The Commons proudly welcomes Robbie O’Donnell to The Commons as the inaugural Water Data Collaborative Coordinator. In this newly created role, Robbie will advance the Water Data Collaborative from concept to concrete offerings to build the national infrastructure to enhance community water quality science at the local scale in regional and national data-driven discourse and decision making.
Robbie will provide key support to the WDC Steering Committee in both administration and strategic development. Furthermore, the coordinator will work closely with the Steering Committee to support the Collaborative in expanding its programs and networks. In 2021, the Steering Committee consists of leaders in both community science monitoring membership organizations and technical service providers. Our membership driven organizations include: River Network, Waterkeeper Alliance, and Izaak Walton League of America. Our technical services include: The Commons, Chesapeake Conservancy, Stroud Water Research Center, and The Consortium of Universities for the Advancement of Hydrologic Science Inc. (CUAHSI). Collectively, the Water Data Collaborative serves as the community science data hub of the Internet of Water.
“We are excited to have Robbie join the WDC; his arrival is a marker of our success and his presence will help harness and guide the momentum that has been building over the past few years. His previous experience creating community-based monitoring efforts and making the program, resources, and tools accessible to a diversity of stakeholders will be a huge asset to WDC as we continue to evolve,” shared Katherine Luscher, Training Director at Waterkeeper Alliance and Steering Committee Chair of the Water Data Collaborative.
Robbie has extensive experience implementing conservation programs at watershed scale to motivate public engagement and advocate for both behavioral and legislative change. This cross-disciplinary approach to conservation in the environmental sector, delivering media and education content while institutionalizing applied science and advocacy, will be an incredible asset to the expansion of WDC. At Anacostia Riverkeeper, Robbie was instrumental in the creation and implementation of a multi-organization, multi-state volunteer driven water quality monitoring program. Robbie also has demonstrated experience in broadening participation in environmental programs with Washington D.C.’s predominantly Black and predominantly resource-deprived communities. We anticipate that Robbie can use his experience to reach more BIPOC communities that have historically been at best excluded from and at worst harmed by environmental initiatives and engage these communities in community science water monitoring that helps keep a pulse on the health of local waterways.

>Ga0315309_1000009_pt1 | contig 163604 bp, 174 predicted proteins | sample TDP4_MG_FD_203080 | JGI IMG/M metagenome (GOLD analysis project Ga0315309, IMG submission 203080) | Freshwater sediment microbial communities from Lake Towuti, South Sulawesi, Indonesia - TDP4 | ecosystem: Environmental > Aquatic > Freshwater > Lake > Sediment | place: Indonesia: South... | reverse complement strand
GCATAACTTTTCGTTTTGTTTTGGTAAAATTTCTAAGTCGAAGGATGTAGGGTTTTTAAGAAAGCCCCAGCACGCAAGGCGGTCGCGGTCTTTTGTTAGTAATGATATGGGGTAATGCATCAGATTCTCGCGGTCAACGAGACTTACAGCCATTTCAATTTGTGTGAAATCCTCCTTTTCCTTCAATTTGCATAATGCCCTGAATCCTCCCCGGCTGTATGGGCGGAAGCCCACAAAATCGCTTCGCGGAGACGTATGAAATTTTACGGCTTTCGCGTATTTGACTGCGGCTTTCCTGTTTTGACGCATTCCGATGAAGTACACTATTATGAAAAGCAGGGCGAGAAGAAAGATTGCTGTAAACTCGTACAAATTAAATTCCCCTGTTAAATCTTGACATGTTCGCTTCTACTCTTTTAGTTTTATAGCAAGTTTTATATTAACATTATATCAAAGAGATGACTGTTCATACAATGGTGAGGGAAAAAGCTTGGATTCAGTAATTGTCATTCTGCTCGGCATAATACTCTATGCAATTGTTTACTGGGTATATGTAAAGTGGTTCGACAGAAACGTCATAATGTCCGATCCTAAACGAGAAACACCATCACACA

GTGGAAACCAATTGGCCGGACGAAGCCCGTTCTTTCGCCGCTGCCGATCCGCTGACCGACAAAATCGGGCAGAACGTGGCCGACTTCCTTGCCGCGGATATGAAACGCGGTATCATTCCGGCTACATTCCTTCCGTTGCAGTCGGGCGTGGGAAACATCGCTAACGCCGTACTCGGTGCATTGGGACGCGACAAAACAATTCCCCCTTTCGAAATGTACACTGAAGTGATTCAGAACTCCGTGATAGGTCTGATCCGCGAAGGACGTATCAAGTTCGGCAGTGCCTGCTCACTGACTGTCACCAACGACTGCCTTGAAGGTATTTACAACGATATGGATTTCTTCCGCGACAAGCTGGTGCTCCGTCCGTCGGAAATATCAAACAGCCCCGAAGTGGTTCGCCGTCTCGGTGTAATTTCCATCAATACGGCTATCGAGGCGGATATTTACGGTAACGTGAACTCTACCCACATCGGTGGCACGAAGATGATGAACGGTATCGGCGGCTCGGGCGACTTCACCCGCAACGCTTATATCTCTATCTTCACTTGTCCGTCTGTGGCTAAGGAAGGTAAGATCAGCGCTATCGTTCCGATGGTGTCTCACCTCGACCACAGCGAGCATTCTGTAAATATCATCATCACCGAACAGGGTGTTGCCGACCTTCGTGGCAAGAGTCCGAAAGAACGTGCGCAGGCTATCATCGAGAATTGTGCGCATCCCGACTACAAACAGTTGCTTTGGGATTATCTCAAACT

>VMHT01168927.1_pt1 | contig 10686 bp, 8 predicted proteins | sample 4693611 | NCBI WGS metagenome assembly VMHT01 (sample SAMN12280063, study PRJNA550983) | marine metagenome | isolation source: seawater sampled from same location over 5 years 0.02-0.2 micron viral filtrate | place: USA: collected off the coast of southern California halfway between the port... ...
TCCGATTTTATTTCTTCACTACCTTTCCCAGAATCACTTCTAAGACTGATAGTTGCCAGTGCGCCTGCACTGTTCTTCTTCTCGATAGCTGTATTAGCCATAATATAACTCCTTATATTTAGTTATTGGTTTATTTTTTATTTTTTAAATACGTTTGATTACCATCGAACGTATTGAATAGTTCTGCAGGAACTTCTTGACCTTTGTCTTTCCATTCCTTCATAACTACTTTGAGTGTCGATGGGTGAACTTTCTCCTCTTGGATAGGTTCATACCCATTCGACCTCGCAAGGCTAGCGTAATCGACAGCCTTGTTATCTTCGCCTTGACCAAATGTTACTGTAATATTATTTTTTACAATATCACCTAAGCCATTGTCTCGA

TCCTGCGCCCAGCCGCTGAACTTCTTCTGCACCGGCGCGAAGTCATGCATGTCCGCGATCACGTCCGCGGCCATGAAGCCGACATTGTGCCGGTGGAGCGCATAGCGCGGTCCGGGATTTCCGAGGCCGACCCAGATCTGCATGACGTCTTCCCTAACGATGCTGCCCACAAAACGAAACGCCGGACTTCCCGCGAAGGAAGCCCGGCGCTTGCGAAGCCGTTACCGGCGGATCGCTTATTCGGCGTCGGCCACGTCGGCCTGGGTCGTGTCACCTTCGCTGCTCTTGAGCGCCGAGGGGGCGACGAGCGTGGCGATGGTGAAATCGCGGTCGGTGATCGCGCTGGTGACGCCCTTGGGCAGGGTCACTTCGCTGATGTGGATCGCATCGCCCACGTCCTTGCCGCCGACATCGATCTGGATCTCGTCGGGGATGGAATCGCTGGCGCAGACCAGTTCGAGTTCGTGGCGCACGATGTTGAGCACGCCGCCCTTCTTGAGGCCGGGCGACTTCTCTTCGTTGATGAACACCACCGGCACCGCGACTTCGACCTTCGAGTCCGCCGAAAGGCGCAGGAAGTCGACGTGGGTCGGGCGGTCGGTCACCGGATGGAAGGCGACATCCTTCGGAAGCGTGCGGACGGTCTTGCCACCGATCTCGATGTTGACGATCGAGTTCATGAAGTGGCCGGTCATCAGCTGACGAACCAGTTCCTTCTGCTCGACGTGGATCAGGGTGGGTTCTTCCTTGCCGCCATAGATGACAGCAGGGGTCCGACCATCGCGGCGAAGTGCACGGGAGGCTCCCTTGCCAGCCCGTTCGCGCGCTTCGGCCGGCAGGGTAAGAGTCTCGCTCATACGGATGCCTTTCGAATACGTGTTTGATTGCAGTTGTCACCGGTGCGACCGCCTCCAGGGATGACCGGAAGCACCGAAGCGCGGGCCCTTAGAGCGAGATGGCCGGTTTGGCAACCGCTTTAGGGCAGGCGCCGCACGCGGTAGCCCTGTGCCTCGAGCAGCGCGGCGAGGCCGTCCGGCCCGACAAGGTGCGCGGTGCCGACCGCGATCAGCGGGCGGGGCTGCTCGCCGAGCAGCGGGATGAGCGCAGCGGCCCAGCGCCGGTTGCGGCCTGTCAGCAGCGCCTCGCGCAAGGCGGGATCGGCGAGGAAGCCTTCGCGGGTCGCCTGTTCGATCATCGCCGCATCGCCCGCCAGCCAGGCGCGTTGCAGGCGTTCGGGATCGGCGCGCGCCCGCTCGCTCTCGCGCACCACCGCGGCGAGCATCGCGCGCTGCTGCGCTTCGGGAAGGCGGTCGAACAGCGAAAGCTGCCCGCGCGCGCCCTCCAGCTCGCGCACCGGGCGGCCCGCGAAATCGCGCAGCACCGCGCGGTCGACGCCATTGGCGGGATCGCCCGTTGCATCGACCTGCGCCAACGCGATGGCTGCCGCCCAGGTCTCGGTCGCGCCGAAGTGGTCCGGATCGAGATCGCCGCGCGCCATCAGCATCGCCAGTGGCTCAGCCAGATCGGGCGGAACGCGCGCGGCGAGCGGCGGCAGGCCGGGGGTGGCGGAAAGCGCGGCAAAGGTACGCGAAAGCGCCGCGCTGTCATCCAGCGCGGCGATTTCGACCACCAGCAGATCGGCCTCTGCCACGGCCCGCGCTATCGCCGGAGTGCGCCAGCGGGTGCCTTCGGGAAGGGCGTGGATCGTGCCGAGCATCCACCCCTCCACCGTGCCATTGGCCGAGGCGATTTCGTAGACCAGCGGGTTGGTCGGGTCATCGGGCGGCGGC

“Water Data Collaborative represents the connective tissue that will help support community led watershed organizations. These groups represent one of the greatest avenues the environmental movement has for connecting with the general public to educate, build a culture of local stewardship, and create an inclusive community that takes part in documenting the health of our watersheds. Robbie has implemented programs first hand that represent the how the environmental movement can truly resonate with individuals at the community scale, fostering a deeper connection with one another and their local resources. We are honored that Robbie has joined our team to grow the WDC and look forward to supporting him in the expansion of the program.”
The Water Data Collaborative began in 2017 with the assembling of five inaugural Steering Committee members through direct support through The Pisces Foundation. Since its inception, the members of the WDC have taken meticulous steps to identify critical areas for support of community led monitoring programs. Based on this information the Collaborative mapped out a nationally recognized strategy — the community science framework — to elevate, standardize, and educate community science programs. When fully implemented, our vision to improve data flow between typically fragmented water sectors will be realized and community science data will have more opportunities to be included in national policy and community decision-making.